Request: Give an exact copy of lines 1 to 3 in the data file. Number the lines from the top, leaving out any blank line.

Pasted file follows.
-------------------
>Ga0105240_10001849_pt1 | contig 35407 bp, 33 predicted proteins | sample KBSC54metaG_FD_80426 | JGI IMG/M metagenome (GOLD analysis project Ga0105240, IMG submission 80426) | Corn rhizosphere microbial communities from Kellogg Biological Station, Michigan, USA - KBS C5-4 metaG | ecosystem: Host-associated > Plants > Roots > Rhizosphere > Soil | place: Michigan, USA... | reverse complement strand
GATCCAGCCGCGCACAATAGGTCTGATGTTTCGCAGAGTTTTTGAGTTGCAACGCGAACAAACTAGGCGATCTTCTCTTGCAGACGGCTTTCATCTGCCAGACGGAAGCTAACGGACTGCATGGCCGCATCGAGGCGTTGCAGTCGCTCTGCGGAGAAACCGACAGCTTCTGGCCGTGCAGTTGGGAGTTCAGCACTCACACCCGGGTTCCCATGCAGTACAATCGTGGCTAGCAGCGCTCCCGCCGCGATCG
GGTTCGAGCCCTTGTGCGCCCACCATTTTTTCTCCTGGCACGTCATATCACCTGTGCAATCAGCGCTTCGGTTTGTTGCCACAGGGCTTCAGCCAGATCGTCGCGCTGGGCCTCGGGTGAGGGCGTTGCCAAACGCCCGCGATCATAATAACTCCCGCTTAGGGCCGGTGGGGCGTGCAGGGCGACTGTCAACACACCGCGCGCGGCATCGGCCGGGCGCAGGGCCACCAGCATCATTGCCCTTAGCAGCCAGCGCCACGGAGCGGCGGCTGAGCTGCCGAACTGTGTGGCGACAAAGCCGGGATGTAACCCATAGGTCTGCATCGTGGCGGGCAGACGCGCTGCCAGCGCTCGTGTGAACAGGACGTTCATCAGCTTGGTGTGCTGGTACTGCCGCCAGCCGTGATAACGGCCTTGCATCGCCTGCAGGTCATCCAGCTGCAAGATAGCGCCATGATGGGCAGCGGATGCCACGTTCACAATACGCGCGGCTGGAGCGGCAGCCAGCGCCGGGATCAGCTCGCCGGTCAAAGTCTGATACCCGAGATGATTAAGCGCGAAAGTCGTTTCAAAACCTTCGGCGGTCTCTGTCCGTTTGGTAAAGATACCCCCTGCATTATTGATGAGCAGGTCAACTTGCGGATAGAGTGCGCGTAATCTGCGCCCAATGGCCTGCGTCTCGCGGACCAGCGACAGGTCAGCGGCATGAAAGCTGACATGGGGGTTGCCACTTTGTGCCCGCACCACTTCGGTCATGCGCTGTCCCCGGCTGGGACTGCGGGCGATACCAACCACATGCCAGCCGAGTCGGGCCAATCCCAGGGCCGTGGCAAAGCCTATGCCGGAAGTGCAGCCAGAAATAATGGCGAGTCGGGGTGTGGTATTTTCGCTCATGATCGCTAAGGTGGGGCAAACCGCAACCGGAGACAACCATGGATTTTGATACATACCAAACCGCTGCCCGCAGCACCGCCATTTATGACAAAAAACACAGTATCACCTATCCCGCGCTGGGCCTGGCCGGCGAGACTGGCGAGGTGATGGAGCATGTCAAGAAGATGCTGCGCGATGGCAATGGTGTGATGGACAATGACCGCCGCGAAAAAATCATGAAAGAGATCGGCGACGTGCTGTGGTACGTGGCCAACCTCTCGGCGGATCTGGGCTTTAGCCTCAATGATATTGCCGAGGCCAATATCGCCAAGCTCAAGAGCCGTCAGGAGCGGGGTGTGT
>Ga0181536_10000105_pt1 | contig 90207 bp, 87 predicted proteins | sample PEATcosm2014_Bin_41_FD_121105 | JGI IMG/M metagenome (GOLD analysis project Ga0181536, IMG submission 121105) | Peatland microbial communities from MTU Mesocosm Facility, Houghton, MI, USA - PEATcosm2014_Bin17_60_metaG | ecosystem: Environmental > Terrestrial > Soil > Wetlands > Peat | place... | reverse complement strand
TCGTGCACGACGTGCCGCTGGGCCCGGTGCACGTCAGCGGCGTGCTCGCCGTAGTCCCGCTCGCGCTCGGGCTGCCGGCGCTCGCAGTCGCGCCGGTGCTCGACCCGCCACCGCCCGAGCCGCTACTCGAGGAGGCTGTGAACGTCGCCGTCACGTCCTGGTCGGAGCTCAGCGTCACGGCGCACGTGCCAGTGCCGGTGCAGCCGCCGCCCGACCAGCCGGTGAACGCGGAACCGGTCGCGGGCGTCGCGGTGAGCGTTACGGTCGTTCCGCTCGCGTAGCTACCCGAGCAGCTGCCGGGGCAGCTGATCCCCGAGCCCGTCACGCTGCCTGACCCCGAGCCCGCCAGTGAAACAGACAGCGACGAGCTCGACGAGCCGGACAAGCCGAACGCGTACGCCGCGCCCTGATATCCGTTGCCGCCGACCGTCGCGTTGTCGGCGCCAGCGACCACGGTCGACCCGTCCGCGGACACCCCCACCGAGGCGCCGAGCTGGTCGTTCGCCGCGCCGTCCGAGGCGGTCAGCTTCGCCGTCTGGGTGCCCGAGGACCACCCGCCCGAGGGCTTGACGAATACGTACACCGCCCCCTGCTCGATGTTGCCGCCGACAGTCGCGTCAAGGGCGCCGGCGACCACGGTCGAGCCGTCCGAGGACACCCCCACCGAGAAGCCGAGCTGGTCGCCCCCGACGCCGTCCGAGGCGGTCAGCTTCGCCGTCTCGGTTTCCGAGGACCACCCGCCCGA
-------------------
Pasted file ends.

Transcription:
>Ga0105240_10001849_pt1 | contig 35407 bp, 33 predicted proteins | sample KBSC54metaG_FD_80426 | JGI IMG/M metagenome (GOLD analysis project Ga0105240, IMG submission 80426) | Corn rhizosphere microbial communities from Kellogg Biological Station, Michigan, USA - KBS C5-4 metaG | ecosystem: Host-associated > Plants > Roots > Rhizosphere > Soil | place: Michigan, USA... | reverse complement strand
GATCCAGCCGCGCACAATAGGTCTGATGTTTCGCAGAGTTTTTGAGTTGCAACGCGAACAAACTAGGCGATCTTCTCTTGCAGACGGCTTTCATCTGCCAGACGGAAGCTAACGGACTGCATGGCCGCATCGAGGCGTTGCAGTCGCTCTGCGGAGAAACCGACAGCTTCTGGCCGTGCAGTTGGGAGTTCAGCACTCACACCCGGGTTCCCATGCAGTACAATCGTGGCTAGCAGCGCTCCCGCCGCGATCG
GGTTCGAGCCCTTGTGCGCCCACCATTTTTTCTCCTGGCACGTCATATCACCTGTGCAATCAGCGCTTCGGTTTGTTGCCACAGGGCTTCAGCCAGATCGTCGCGCTGGGCCTCGGGTGAGGGCGTTGCCAAACGCCCGCGATCATAATAACTCCCGCTTAGGGCCGGTGGGGCGTGCAGGGCGACTGTCAACACACCGCGCGCGGCATCGGCCGGGCGCAGGGCCACCAGCATCATTGCCCTTAGCAGCCAGCGCCACGGAGCGGCGGCTGAGCTGCCGAACTGTGTGGCGACAAAGCCGGGATGTAACCCATAGGTCTGCATCGTGGCGGGCAGACGCGCTGCCAGCGCTCGTGTGAACAGGACGTTCATCAGCTTGGTGTGCTGGTACTGCCGCCAGCCGTGATAACGGCCTTGCATCGCCTGCAGGTCATCCAGCTGCAAGATAGCGCCATGATGGGCAGCGGATGCCACGTTCACAATACGCGCGGCTGGAGCGGCAGCCAGCGCCGGGATCAGCTCGCCGGTCAAAGTCTGATACCCGAGATGATTAAGCGCGAAAGTCGTTTCAAAACCTTCGGCGGTCTCTGTCCGTTTGGTAAAGATACCCCCTGCATTATTGATGAGCAGGTCAACTTGCGGATAGAGTGCGCGTAATCTGCGCCCAATGGCCTGCGTCTCGCGGACCAGCGACAGGTCAGCGGCATGAAAGCTGACATGGGGGTTGCCACTTTGTGCCCGCACCACTTCGGTCATGCGCTGTCCCCGGCTGGGACTGCGGGCGATACCAACCACATGCCAGCCGAGTCGGGCCAATCCCAGGGCCGTGGCAAAGCCTATGCCGGAAGTGCAGCCAGAAATAATGGCGAGTCGGGGTGTGGTATTTTCGCTCATGATCGCTAAGGTGGGGCAAACCGCAACCGGAGACAACCATGGATTTTGATACATACCAAACCGCTGCCCGCAGCACCGCCATTTATGACAAAAAACACAGTATCACCTATCCCGCGCTGGGCCTGGCCGGCGAGACTGGCGAGGTGATGGAGCATGTCAAGAAGATGCTGCGCGATGGCAATGGTGTGATGGACAATGACCGCCGCGAAAAAATCATGAAAGAGATCGGCGACGTGCTGTGGTACGTGGCCAACCTCTCGGCGGATCTGGGCTTTAGCCTCAATGATATTGCCGAGGCCAATATCGCCAAGCTCAAGAGCCGTCAGGAGCGGGGTGTGT